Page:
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Orthodynamic Roundup - Page 3

post #31 of 23459

Yamaha clone

Greetings!
For quite a few years, I was wondering the phones on the attached pictures were a clone or the original design - until recently I came across phones featured in this thread. Well, as you see, they do have a striking resemblance to the Yamaha!
I bought two pairs of those Soviet-made 'phones new in the early '80s; they were called "isodynamic" and back then were likely the best ones produced over there and were most expensive. The sound quality was quite good (or appeared so) back then, but deteriorated over the years. Last year the first pair has developed destortions, and I disposed it; the second pair (pictured) is still alive, althouth barely. The cushions are completely gone, but my daughter still uses it on her Technics digital piano; in fact, she prefers them to Sens' 600 she has.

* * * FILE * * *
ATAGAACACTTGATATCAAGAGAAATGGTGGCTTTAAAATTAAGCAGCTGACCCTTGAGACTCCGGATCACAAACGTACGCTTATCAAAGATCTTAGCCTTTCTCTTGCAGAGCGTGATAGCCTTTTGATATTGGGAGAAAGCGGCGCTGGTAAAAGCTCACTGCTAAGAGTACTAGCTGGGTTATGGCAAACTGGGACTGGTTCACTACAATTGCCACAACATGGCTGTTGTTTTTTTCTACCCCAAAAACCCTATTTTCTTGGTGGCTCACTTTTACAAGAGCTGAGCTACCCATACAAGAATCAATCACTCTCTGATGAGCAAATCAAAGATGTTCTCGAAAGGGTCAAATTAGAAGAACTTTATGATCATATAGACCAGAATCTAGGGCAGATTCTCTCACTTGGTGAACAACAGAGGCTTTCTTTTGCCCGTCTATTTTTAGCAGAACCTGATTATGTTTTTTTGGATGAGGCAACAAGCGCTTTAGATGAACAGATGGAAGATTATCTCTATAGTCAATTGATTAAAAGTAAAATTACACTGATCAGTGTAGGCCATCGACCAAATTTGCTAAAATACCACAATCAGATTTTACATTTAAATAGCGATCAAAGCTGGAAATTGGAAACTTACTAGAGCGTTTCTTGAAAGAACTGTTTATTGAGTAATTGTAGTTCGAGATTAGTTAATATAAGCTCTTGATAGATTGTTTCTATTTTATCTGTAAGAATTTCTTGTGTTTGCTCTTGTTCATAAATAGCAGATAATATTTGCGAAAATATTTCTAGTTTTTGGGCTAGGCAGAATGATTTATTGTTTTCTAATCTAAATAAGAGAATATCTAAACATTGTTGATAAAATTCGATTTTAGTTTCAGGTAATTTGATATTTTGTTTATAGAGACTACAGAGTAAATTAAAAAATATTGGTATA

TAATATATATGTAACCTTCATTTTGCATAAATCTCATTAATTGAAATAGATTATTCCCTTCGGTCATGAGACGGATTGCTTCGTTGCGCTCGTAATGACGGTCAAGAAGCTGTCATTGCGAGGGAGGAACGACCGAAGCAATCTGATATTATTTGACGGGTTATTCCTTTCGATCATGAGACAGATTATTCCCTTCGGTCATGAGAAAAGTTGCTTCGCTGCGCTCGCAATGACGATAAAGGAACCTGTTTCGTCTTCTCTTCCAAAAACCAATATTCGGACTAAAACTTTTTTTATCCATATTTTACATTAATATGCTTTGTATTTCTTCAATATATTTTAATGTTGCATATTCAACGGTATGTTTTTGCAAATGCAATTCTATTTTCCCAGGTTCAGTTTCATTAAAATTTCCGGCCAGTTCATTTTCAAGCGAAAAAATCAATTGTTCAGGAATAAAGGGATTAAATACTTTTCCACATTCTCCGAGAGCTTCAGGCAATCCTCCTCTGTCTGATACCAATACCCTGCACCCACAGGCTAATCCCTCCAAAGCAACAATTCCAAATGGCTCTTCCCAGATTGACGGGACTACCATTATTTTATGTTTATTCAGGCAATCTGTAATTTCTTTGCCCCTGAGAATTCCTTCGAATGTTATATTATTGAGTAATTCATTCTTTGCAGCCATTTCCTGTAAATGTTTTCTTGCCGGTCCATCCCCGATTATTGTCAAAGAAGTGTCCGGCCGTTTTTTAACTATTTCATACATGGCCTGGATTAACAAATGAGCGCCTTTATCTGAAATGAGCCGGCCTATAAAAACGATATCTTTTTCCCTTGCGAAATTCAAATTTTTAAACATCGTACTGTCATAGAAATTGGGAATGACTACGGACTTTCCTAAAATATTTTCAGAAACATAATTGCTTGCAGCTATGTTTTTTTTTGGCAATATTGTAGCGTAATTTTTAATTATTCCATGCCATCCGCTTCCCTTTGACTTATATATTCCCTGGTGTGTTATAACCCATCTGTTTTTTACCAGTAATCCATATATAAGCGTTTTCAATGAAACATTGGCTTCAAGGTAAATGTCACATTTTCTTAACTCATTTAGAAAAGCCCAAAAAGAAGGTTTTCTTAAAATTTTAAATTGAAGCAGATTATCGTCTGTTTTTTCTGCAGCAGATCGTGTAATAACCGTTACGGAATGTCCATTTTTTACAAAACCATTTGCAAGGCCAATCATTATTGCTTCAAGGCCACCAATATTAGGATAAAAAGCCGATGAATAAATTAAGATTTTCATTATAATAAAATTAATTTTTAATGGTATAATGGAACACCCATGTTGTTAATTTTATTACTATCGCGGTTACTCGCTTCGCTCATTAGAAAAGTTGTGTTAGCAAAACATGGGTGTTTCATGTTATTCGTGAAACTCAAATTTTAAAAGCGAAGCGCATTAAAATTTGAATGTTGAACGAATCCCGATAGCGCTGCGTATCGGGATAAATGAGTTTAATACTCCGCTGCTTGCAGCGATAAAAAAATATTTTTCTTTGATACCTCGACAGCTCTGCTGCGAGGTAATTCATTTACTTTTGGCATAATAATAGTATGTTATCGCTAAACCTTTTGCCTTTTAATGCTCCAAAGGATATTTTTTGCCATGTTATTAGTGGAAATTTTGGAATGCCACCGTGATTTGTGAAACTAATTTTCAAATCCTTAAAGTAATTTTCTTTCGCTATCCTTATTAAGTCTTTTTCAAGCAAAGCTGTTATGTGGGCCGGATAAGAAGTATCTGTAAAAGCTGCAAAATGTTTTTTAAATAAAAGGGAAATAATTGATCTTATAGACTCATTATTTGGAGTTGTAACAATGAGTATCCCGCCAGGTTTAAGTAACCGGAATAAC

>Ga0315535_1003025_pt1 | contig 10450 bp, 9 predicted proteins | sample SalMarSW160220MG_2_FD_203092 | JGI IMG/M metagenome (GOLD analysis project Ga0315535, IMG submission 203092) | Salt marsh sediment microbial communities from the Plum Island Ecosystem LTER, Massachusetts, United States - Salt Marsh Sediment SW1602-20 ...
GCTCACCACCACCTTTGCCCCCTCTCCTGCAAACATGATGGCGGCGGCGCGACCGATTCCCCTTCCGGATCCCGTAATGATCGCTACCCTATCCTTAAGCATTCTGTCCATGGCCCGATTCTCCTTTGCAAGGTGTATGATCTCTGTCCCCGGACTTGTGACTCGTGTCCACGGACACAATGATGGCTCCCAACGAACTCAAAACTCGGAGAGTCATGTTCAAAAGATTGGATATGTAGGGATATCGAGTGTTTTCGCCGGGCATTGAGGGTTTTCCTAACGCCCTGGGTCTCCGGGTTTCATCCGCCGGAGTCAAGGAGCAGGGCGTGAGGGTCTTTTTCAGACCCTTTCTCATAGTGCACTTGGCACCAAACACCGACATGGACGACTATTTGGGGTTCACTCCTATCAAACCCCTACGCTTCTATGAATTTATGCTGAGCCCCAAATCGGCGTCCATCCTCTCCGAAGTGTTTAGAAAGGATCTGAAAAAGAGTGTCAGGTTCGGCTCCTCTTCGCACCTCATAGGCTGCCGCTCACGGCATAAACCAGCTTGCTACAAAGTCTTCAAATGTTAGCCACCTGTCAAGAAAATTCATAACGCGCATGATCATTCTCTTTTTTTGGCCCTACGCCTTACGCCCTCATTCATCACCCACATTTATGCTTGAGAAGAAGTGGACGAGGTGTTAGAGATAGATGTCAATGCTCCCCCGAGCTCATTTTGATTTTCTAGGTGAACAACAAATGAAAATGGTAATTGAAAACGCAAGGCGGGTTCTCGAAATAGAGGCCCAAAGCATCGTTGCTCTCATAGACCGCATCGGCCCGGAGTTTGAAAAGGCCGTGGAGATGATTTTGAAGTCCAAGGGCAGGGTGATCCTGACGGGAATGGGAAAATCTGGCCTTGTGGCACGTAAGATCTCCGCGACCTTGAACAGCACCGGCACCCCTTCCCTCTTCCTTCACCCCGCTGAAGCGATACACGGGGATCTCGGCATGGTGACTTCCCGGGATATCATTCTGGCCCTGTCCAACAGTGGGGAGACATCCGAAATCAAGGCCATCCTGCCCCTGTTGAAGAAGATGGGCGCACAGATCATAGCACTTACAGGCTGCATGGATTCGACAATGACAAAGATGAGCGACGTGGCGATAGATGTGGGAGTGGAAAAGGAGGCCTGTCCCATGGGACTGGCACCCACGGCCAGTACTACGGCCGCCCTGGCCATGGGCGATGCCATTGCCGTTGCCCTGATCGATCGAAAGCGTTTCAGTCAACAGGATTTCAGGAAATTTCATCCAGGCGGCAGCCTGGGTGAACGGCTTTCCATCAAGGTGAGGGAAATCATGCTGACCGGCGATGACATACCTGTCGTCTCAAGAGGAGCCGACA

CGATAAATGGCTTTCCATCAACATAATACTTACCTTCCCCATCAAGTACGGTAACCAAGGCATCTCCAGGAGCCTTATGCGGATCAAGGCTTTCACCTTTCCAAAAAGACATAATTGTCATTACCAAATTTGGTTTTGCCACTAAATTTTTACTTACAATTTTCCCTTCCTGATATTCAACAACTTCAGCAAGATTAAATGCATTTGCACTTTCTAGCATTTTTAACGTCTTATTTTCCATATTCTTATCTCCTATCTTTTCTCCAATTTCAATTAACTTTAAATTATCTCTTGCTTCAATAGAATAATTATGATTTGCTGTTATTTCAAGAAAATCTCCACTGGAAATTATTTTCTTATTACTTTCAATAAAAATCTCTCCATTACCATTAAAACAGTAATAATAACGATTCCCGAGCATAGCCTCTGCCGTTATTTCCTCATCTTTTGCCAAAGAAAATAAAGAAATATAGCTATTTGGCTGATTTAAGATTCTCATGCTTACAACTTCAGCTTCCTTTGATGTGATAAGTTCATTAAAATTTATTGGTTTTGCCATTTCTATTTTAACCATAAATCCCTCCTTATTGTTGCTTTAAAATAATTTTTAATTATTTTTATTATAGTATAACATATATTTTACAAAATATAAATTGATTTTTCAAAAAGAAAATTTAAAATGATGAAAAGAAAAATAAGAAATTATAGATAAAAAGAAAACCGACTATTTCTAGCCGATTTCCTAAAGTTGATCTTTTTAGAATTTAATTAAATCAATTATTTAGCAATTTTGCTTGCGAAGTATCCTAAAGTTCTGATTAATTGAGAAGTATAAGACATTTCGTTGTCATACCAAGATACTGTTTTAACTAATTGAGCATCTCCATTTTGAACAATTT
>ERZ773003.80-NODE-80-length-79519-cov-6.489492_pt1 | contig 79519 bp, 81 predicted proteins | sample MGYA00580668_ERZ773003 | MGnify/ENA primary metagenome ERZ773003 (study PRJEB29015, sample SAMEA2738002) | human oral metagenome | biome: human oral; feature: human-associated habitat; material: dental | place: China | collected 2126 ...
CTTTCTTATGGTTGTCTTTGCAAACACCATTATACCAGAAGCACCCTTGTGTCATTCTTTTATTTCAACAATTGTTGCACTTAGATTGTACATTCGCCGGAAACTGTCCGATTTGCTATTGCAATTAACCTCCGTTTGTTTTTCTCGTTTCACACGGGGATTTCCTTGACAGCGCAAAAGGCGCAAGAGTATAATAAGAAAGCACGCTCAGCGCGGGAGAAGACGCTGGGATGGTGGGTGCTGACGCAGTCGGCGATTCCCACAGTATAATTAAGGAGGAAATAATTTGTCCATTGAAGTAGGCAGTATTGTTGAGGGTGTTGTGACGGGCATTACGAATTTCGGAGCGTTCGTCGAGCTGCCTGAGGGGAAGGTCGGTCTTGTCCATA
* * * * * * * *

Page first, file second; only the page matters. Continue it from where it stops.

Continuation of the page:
Best,

Eugene
post #32 of 23459
Thread Starter 

Introducing the Elektronika TDS-5M

yvfed1's photos disappeared from his post, but here they are:



This is the Elektronika TDS-5M.

Fascinating! Yes, it looks like someone took casts of the Yamas and made the molds that made yours. Sounds like they may have copied the driver as well-- can you get us a closeup of that?

Replacement earcushions: the Stax SR-X Mk3 pads will fit, but they're not exactly cheap.

What city did these come from?

Deterioration: possibly the connection between the aluminum foil voice coil trace and the connector that leads to the cord, possibly due to electrolytic action. There's really nothing else in an isodynamic driver that could go bad over time. Don't throw them in the disposal before we have a chance to walk you through a possible repair.